Review: SC Medicaid agency exposed data to cybertheft risk
A four-decade-old computer system and poor safety measures at South Carolina's Medicaid agency exposed the personal health information of roughly 1 million residents to risk of cybertheft, according to a federal report released Friday.
The findings by the U.S. Department of Health and Human Services' Office of Inspector General include that the Medicaid agency did not—at the time of its evaluation in 2013—have a security plan for its computer system, had no encryption for laptops and had not properly trained employees. The report purposefully did not give specifics.
Director Christian Soura said Thursday that his agency has already implemented the safeguards recommended by the report: "The good news for us is that we've taken action on every one of the findings."
The report notes inspectors found no evidence that any hacking of Medicaid data had occurred.
"Although we did not find evidence that anyone had exploited these weaknesses, exploitation could have resulted," the report said. "The weaknesses were collectively and, in some cases, individually significant and could have compromised the integrity of the state's Medicaid program."
That agency processed $5 billion in claims for 966,602 beneficiaries in 2012, the report states.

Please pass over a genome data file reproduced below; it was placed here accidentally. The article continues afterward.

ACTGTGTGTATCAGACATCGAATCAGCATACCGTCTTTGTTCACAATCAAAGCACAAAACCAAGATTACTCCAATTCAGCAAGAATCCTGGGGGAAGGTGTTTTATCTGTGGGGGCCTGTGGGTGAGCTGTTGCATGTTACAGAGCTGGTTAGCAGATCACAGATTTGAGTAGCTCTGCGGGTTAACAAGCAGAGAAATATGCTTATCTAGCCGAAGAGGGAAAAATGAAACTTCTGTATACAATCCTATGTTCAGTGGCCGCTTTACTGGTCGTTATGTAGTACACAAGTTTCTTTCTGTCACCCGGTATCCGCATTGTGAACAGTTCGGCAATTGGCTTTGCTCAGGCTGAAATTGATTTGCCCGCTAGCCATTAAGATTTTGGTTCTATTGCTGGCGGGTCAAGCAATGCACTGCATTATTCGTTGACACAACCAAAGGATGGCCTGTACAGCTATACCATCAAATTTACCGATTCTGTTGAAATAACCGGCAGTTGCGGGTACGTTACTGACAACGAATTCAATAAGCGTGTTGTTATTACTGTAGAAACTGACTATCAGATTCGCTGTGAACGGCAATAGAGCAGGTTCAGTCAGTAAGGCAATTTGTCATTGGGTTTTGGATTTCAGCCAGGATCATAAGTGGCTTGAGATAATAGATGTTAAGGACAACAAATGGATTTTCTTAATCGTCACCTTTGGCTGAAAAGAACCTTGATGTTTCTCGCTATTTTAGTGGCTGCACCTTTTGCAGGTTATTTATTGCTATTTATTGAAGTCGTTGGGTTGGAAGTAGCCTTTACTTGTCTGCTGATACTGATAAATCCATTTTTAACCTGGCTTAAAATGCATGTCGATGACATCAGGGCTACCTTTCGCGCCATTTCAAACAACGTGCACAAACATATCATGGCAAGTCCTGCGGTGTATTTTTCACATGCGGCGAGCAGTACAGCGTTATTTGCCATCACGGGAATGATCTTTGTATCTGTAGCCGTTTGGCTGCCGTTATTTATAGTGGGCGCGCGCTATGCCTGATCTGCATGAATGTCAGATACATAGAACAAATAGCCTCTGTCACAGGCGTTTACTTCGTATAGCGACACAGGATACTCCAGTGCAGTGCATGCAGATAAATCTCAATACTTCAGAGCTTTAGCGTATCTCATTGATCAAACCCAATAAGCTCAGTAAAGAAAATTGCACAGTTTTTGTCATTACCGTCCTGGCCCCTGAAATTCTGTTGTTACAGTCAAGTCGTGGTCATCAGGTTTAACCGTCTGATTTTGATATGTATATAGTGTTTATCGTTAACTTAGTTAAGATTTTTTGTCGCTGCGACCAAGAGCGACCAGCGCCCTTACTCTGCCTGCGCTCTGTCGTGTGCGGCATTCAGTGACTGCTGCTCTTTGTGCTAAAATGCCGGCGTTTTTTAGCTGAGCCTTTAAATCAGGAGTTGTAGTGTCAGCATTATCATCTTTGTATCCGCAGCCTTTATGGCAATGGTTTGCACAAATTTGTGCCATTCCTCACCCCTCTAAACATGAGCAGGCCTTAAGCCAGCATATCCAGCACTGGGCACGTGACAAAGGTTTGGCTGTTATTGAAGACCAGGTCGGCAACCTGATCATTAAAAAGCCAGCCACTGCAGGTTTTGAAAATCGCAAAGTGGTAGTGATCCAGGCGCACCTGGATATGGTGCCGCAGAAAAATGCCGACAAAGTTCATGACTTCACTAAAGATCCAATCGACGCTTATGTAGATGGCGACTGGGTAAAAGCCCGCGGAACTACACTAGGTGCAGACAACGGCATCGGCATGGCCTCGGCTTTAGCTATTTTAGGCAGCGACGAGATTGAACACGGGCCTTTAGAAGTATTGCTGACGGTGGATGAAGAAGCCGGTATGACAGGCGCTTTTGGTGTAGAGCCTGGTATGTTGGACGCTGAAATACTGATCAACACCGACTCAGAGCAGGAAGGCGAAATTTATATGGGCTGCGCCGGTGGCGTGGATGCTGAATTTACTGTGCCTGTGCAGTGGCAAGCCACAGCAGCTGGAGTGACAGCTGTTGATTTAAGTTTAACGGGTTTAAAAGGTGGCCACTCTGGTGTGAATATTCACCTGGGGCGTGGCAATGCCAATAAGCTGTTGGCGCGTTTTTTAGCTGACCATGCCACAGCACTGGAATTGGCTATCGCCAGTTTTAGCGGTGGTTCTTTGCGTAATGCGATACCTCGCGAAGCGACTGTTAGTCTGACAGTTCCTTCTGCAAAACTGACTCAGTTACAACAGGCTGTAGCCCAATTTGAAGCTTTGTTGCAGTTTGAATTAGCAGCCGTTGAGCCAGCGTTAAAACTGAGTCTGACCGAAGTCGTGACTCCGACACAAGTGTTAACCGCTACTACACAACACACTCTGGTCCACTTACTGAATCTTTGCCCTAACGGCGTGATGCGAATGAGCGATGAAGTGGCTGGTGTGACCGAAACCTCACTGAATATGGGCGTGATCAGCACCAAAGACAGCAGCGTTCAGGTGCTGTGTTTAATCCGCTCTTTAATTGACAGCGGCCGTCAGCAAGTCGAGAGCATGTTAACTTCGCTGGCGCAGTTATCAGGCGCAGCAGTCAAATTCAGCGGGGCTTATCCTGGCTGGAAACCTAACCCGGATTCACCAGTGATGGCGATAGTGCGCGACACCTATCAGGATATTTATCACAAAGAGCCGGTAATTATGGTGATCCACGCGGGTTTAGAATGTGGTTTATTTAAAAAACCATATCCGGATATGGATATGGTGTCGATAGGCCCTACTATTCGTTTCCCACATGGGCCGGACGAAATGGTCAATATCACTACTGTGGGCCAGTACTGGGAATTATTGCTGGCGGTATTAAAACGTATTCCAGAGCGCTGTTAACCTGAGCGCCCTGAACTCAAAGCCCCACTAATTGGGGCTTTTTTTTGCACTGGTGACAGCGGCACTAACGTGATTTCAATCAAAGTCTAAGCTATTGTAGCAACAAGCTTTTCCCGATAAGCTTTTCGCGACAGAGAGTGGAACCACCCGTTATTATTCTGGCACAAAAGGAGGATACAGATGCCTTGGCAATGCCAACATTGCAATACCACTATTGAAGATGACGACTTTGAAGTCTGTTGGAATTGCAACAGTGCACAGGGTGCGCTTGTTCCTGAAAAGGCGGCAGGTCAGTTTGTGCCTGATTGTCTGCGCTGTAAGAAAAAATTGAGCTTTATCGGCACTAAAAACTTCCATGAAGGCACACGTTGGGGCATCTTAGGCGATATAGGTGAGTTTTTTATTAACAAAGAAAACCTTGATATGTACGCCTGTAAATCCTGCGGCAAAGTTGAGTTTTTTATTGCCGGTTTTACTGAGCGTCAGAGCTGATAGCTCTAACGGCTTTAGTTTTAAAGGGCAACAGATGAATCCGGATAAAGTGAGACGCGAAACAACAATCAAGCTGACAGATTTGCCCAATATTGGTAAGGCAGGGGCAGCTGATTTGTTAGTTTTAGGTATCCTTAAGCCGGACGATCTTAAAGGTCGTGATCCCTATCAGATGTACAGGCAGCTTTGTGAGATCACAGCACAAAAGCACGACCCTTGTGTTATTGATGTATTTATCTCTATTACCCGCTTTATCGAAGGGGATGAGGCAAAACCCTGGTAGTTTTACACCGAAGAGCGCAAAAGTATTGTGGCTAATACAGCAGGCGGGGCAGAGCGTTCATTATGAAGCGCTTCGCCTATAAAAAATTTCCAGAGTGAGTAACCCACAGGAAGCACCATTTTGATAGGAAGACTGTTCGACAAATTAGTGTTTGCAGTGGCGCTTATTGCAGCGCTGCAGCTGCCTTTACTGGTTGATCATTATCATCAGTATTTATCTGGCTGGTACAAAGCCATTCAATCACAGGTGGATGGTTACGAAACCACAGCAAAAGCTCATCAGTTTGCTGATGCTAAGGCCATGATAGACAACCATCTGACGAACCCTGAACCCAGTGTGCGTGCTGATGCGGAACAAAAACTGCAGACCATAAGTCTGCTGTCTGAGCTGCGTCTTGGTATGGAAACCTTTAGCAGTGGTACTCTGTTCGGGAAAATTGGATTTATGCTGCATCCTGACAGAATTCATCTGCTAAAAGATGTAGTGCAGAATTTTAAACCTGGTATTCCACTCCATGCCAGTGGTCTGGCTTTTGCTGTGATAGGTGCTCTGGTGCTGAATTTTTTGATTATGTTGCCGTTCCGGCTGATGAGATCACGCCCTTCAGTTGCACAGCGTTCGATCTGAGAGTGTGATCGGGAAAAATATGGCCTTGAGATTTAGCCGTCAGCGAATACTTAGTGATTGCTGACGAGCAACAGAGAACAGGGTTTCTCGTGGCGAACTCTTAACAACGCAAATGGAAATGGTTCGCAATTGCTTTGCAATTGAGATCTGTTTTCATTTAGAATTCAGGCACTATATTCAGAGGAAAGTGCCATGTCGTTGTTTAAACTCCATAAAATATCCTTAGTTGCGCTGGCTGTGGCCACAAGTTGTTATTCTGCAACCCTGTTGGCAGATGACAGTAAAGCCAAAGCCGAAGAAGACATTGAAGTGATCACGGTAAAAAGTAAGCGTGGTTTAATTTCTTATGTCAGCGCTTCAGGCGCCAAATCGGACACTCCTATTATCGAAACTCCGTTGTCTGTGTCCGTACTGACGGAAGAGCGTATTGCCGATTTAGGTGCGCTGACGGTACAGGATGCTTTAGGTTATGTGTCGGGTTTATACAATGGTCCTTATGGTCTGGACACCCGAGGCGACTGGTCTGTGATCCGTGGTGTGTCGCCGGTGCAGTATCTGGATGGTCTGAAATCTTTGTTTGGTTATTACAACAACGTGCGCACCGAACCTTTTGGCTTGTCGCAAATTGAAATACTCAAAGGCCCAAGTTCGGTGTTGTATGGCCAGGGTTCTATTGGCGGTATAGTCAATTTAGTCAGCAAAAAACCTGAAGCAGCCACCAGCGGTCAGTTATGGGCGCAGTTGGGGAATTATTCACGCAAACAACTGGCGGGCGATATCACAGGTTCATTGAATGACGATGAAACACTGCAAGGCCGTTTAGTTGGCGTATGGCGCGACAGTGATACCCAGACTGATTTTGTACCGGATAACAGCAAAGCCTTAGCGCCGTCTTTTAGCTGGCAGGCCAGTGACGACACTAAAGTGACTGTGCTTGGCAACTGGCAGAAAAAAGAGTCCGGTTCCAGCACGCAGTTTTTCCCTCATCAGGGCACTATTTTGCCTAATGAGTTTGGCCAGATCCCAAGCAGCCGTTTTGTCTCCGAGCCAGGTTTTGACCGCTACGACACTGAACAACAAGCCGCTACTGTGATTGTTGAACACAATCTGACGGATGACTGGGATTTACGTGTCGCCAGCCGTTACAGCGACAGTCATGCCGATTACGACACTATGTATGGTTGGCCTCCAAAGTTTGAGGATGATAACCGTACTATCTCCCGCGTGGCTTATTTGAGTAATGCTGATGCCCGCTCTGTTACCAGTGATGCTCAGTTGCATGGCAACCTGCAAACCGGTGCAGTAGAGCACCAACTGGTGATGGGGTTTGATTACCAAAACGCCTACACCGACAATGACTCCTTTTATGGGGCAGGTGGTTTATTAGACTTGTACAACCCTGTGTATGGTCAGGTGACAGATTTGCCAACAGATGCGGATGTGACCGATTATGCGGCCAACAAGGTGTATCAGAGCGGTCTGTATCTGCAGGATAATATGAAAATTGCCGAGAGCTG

The federal review followed the massive hacking at South Carolina's Revenue Department, which involved information stolen from the electronically filed tax returns of 3.8 million adults and 700,000 businesses. The 74 gigabytes of stolen data included unencrypted Social Security numbers—of the adults and their 1.9 million dependents—and bank account numbers.
According to the inspector general's office, it chose South Carolina for review because of the fall 2012 cybercrime at Revenue, a breach earlier that year in the Medicaid agency and concerns about the nation's oldest computer system for paying Medicaid providers.
The state is in the process of replacing that system, which is between 35 and 40 years old. The new system is not expected to be operating until June 2018, said Soura.
The federal government, which is funding 90 percent of the cost, should receive formal plans in the coming weeks. Federal approval is required before the state's contract bidding process can start, he said.
The overhaul is expected to cost more than $100 million total.
Soura said improvements and training will be ongoing to deal with new security threats as technology changes.
In April 2012, a former project manager at his agency was arrested for compiling the data of more than 228,000 Medicaid recipients on a spreadsheet and sending it to his private email account. He was later sentenced to three years of probation and community service.
No one has been arrested for the Revenue hacking.
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